Ned Yost: Best Manager In Royals History?

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When Opening Day of the 2020 season rolls around, the Royals’ lineup card will be set by someone not named Ned Yost for the first time since May 13, 2010. Just consider for a second the likelihood of a team having the same manager for a decade (essentially). By my count (with the help of Baseball Reference), 93 men have managed at least one game since the start of the 2010 season, meaning the other 29 franchises have, on average, used three managers each since Yost took over (this does include interim managers, but still). As you probably know, Yost managed the most games in Royals history (1,585), but you may not realize that he managed more games than the next two men on the list combined (1,484).

Of course, the next two men on that list are Whitey Herzog and Dick Howser. I think most people would consider them the top two managers in team history. But…you most likely know that Yost passed them in wins and losses a while back:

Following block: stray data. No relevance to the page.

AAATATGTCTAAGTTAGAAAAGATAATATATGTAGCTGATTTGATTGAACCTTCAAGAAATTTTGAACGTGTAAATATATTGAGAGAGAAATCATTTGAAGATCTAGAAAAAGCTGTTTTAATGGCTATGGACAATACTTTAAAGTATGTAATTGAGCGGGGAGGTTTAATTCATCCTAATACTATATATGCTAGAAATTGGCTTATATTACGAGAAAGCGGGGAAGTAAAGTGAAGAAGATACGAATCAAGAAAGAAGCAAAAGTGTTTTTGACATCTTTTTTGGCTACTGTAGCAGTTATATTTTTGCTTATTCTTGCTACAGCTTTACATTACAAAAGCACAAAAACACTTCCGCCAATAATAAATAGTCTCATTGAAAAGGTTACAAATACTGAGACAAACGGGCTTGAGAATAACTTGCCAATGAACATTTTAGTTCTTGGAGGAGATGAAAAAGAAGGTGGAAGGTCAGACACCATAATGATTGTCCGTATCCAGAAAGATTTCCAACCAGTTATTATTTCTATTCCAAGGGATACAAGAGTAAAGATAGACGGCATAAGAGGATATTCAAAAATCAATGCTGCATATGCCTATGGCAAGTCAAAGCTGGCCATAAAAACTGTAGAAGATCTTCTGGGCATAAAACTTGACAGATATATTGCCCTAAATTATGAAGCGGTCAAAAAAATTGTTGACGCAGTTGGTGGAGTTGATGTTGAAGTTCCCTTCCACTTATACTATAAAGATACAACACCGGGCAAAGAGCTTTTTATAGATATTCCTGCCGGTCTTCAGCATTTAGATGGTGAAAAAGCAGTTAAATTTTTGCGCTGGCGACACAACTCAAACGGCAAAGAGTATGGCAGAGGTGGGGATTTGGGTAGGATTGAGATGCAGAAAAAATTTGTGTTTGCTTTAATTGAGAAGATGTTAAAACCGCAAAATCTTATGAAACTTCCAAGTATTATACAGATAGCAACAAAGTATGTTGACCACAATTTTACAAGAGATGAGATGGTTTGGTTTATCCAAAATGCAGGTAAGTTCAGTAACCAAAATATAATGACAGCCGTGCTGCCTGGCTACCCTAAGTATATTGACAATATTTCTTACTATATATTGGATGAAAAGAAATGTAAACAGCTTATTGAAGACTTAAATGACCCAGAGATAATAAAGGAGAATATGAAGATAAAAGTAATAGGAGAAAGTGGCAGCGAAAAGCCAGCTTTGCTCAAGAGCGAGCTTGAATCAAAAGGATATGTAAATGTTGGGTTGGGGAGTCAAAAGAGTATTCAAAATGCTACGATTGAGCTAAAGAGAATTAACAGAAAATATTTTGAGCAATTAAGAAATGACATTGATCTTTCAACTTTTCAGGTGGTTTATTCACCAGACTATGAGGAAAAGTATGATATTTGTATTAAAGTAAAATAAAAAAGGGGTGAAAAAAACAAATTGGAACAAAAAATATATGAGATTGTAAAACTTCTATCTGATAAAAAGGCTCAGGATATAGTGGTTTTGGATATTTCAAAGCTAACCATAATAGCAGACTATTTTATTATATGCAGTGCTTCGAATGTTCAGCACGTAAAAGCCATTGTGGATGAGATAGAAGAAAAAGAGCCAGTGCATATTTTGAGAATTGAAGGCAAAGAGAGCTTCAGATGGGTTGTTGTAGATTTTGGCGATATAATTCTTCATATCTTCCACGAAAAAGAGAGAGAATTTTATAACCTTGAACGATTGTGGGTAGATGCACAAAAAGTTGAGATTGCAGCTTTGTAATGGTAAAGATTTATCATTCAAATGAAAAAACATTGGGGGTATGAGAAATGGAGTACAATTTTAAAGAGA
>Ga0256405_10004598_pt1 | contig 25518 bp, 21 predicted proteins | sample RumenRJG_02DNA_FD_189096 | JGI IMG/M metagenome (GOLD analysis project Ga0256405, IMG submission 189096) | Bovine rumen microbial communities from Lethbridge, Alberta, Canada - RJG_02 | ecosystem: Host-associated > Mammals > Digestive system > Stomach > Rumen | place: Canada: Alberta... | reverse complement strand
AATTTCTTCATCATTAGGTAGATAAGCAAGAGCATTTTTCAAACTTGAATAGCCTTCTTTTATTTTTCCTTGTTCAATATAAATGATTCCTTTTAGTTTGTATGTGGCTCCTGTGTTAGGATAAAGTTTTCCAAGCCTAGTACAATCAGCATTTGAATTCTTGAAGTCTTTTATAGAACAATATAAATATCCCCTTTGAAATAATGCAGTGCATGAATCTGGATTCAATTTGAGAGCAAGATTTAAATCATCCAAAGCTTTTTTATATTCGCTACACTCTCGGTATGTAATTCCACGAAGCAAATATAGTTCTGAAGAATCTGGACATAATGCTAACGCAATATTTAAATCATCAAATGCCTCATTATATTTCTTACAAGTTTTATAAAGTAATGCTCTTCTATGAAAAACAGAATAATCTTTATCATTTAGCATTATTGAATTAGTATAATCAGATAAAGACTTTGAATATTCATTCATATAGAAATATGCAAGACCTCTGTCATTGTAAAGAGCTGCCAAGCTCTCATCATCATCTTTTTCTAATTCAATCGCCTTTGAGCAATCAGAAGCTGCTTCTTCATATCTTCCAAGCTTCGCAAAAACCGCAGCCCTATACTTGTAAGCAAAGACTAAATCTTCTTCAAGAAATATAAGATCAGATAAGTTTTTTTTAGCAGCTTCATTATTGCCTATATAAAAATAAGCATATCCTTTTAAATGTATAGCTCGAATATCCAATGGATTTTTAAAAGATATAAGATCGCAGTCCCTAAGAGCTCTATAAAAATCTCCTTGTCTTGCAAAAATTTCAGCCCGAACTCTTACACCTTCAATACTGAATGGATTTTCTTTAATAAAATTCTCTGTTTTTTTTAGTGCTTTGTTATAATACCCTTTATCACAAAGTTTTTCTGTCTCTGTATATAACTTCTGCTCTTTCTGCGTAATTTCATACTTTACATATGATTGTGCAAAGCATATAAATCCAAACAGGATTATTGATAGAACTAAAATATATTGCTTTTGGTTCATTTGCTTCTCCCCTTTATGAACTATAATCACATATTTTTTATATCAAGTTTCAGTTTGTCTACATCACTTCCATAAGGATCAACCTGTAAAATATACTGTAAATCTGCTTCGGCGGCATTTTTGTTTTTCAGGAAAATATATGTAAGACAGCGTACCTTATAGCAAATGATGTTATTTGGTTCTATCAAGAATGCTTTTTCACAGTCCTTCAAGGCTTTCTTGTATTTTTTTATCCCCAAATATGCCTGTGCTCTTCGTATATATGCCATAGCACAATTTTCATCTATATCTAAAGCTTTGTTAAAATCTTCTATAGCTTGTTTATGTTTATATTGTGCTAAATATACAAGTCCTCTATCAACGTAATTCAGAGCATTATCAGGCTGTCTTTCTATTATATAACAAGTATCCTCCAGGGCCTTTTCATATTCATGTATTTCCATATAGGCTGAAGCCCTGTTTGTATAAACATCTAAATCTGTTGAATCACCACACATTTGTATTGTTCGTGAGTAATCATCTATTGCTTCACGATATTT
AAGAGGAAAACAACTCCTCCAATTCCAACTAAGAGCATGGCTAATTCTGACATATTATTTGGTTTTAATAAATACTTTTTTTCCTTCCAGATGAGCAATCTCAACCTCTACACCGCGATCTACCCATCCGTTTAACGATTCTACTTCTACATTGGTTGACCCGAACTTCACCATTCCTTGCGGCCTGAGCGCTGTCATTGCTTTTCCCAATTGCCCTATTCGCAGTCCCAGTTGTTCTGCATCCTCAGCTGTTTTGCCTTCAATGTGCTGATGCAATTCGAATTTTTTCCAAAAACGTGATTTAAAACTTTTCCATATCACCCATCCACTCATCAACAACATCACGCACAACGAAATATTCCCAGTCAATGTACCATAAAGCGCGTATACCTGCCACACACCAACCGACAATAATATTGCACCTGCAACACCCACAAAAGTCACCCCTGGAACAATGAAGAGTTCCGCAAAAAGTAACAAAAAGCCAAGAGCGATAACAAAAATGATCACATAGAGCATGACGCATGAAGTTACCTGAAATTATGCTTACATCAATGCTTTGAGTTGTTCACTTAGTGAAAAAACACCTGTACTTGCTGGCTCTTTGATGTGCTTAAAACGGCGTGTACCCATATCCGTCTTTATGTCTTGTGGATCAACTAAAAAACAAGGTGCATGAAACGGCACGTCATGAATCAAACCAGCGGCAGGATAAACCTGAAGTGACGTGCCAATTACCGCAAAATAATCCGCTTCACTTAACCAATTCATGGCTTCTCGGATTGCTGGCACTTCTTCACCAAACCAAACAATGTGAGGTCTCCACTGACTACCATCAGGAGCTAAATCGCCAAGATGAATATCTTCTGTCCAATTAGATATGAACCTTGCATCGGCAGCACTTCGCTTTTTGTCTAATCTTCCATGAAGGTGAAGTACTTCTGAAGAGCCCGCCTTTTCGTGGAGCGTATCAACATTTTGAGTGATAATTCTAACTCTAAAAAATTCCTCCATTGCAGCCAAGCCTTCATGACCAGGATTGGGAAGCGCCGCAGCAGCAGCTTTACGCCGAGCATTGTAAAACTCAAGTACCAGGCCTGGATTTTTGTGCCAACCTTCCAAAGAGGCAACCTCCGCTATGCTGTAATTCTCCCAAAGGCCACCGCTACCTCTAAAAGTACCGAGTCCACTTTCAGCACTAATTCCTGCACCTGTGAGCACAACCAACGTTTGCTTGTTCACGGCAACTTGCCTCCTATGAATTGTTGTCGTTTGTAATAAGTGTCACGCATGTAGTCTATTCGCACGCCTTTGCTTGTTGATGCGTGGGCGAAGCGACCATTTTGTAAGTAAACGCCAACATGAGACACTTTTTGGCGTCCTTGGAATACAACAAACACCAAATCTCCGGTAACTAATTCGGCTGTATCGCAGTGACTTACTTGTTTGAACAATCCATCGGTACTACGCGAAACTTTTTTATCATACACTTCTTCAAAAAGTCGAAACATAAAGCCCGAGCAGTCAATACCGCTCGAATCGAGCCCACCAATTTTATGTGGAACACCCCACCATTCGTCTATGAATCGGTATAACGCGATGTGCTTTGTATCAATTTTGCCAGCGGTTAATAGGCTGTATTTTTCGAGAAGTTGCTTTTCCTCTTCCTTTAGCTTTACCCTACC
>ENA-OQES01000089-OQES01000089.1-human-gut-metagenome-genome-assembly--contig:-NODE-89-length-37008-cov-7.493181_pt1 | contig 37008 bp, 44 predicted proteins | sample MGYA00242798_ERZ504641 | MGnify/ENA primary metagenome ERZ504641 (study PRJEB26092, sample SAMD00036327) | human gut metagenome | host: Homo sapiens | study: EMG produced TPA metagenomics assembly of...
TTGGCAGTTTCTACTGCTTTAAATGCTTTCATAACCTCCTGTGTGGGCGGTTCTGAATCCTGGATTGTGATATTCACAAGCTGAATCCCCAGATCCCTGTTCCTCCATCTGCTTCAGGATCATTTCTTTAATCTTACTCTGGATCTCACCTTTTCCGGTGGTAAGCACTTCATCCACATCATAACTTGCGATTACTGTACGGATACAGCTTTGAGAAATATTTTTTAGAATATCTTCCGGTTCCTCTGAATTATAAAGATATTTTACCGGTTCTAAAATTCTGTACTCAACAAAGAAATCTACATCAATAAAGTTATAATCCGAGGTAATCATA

Yost 746-839
Herzog  410-304
Howser 404-365

The numbers have it. Yost is the winningest manager in Royals history, so he must be the best. Right?

But wait. Can the losingest manager in team history be the best manager? Surely not. Right?

Obviously, there’s a lot of subjectivity here. Advanced stats have done lots of great things to enhance our understanding of baseball, but there’s no magic formula to show the effects of managers on their teams, and indications are that lineup construction makes little difference from game to game. Even the decisions a manager makes to impact a game, things like pitching changes and pinch-hitters, are ultimately up to the players involved to make them work.